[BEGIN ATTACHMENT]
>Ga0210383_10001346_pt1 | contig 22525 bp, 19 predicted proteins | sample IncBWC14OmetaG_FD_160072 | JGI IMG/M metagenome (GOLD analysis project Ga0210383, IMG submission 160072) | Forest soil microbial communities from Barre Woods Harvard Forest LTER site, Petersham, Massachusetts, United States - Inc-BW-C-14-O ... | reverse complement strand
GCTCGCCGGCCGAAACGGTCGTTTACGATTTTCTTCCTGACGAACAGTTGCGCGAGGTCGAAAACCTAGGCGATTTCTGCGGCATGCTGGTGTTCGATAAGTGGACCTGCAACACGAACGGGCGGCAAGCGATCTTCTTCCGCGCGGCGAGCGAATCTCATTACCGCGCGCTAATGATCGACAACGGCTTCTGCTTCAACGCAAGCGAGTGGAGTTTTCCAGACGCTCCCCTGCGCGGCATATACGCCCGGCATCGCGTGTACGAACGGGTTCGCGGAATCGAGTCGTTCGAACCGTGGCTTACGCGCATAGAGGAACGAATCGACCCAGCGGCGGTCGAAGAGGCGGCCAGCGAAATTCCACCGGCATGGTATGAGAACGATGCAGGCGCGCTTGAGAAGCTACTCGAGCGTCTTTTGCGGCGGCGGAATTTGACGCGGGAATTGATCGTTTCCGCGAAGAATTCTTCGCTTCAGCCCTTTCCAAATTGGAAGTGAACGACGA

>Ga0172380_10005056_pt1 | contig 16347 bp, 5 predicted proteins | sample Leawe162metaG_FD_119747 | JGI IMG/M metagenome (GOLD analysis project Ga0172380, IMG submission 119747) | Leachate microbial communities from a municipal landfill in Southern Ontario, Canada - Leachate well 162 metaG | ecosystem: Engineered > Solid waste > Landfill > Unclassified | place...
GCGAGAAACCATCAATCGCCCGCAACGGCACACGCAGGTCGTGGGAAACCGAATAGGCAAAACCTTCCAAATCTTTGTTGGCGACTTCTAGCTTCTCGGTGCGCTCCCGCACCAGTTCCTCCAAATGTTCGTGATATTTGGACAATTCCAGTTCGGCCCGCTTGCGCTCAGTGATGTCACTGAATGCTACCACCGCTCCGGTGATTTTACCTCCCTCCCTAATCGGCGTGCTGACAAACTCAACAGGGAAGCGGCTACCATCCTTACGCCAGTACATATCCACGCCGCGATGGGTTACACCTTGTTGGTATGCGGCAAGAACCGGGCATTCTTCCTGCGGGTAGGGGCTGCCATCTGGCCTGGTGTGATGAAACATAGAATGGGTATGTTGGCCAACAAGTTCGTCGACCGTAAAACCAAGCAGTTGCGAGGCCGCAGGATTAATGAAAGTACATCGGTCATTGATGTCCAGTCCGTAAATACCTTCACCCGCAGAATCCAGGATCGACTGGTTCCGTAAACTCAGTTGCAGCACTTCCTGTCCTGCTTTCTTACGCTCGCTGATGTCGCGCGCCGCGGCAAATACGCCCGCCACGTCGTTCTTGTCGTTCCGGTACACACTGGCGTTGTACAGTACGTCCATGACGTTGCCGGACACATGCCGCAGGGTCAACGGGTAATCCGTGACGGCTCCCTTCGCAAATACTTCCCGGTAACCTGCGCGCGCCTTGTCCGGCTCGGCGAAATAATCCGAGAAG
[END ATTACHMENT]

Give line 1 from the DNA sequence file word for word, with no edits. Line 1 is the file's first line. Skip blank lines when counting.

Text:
>Ga0210383_10001346_pt1 | contig 22525 bp, 19 predicted proteins | sample IncBWC14OmetaG_FD_160072 | JGI IMG/M metagenome (GOLD analysis project Ga0210383, IMG submission 160072) | Forest soil microbial communities from Barre Woods Harvard Forest LTER site, Petersham, Massachusetts, United States - Inc-BW-C-14-O ... | reverse complement strand